Last night after work, i broke out the old Raspberry Pi 2 and played around with F5OEO’s rpitx, which allows transmission of AM, SSB, FM, SSTV, and FSQ modulated signals directly from one of the RPi’s GPIO pins. It’s similar to the PiFM projects that have been floating around for awhile. It worked on in some modes, and not in others.
The main rpitx program itself basically slurps in either a frequency-time file (binary-encoder pairs of frequencies to output for a specified number of nanoseconds), a frequency-time-amplitude file (as above, but with amplitude data per chunk as well), or an IQ file (a stereo WAV file with the I channel in stereo left and the Q channel on stereo right). Quadrature audio, as in the last case, is a complicated subject – for a great introduction and explanation, I’d suggest this great video by W2AEW.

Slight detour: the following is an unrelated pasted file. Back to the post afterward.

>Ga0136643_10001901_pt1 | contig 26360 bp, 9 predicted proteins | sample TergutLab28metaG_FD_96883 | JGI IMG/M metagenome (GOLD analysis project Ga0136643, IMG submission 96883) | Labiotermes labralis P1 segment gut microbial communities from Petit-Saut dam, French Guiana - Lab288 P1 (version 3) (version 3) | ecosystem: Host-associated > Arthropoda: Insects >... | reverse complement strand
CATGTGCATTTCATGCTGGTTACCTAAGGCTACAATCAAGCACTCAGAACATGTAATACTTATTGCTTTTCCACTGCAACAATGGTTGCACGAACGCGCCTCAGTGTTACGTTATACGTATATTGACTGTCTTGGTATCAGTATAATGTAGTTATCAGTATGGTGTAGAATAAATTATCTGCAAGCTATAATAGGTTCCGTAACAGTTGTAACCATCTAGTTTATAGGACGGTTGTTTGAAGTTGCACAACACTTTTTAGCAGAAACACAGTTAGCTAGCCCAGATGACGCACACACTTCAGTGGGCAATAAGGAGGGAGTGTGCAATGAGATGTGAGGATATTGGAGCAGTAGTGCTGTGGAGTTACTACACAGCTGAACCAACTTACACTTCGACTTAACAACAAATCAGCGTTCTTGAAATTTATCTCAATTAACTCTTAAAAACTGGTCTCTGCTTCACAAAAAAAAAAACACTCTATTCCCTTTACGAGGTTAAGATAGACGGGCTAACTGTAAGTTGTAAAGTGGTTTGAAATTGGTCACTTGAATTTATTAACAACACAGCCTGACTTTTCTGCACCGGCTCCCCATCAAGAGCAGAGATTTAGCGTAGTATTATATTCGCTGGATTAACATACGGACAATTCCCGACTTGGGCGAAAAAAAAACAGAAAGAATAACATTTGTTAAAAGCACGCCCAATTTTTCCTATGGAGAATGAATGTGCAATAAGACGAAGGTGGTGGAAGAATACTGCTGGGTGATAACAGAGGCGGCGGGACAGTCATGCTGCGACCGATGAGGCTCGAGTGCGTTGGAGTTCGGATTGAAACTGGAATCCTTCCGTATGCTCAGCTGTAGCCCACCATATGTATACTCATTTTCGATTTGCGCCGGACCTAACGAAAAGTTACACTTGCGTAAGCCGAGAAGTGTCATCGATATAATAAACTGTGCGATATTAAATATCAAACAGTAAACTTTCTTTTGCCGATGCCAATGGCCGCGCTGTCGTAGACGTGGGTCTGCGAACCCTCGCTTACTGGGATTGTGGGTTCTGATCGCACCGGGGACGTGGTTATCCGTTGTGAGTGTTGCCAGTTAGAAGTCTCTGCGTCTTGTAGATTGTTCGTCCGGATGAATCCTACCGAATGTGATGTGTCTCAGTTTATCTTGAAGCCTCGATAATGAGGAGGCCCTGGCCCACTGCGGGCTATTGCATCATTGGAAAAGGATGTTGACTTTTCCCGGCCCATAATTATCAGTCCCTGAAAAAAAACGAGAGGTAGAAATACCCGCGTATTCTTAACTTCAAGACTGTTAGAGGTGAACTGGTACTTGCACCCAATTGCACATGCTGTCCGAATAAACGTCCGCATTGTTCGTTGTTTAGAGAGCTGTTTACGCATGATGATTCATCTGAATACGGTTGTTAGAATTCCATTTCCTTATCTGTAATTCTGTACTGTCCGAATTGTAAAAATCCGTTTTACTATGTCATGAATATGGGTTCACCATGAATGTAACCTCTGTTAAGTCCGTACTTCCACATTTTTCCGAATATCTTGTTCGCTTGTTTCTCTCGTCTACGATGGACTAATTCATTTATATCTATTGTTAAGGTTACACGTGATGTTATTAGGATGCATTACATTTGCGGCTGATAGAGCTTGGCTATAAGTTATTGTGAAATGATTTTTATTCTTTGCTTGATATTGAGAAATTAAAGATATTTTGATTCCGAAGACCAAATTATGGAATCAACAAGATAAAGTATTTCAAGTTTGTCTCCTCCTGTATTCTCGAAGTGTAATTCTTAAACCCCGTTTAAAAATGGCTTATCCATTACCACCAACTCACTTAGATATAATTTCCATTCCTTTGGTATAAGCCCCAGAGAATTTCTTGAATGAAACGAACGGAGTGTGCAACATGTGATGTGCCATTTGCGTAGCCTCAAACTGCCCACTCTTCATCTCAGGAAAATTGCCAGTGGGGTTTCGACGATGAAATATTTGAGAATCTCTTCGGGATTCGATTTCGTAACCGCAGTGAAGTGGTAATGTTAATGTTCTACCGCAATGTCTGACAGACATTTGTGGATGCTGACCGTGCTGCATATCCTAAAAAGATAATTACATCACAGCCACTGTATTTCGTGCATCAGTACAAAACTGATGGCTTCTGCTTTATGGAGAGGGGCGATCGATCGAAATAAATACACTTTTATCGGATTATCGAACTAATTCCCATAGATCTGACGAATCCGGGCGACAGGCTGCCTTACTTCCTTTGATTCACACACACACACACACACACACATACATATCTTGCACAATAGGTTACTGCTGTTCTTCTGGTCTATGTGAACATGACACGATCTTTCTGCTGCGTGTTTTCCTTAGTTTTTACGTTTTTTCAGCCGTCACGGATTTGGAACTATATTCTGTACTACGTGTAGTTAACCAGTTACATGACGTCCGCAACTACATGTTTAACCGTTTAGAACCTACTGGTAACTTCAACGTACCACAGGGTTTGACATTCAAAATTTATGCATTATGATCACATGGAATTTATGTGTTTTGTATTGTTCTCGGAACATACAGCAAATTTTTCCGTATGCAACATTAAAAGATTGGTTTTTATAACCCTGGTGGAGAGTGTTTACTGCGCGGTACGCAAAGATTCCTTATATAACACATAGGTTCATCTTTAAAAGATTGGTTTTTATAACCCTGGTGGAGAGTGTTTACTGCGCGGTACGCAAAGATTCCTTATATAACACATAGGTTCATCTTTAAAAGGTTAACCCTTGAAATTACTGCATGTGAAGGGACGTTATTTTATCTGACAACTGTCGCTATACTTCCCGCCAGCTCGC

F5OEO has also developed a number of side programs to convert regular old sound files (for audio modes) or images (for SSTV) to the necessary FT or IQ files. Currently, inputs are limited to only 48k mono WAV files and rgb image files, but there are a number of good conversion programs to convert any audio or image to the required format. (I used SoX and F5OEO recommends imaemagick for SSTV.)
The biggest issue with the rpitx software, transmitting as it is through a GPIO pin without a DAC, is that the modulated carrier is a square wave, which means harmonics galore. I set rpitx to output a little looping sound file with FM modulation on 50.2 MHz and listened to it via SDR# with my little RTL-SDR dongle. It came through nice and clean and crisp across the living room on 50.2… And on 150.6, and 251, and 351.4… All the way up the odd harmonics till I reached the maximum input my dongle cared to input. The moral of the story is : do not transmit without a (low pass) filter!
Regardless, this would seem to be an easy way to generate signals to test upcoming receiver projects; probably not a viable or reliable way to actual get on the air, but having a multi-mode, all band transmitter that will work at least as far as my living room will be very useful.
Postscript: At the very end of my evening, I stumbled upon HA7ILM’s Qtcsdr software, which combines an rtl-side listener with rpitx to make a basic “transceiver.” That will merit more investigation in future.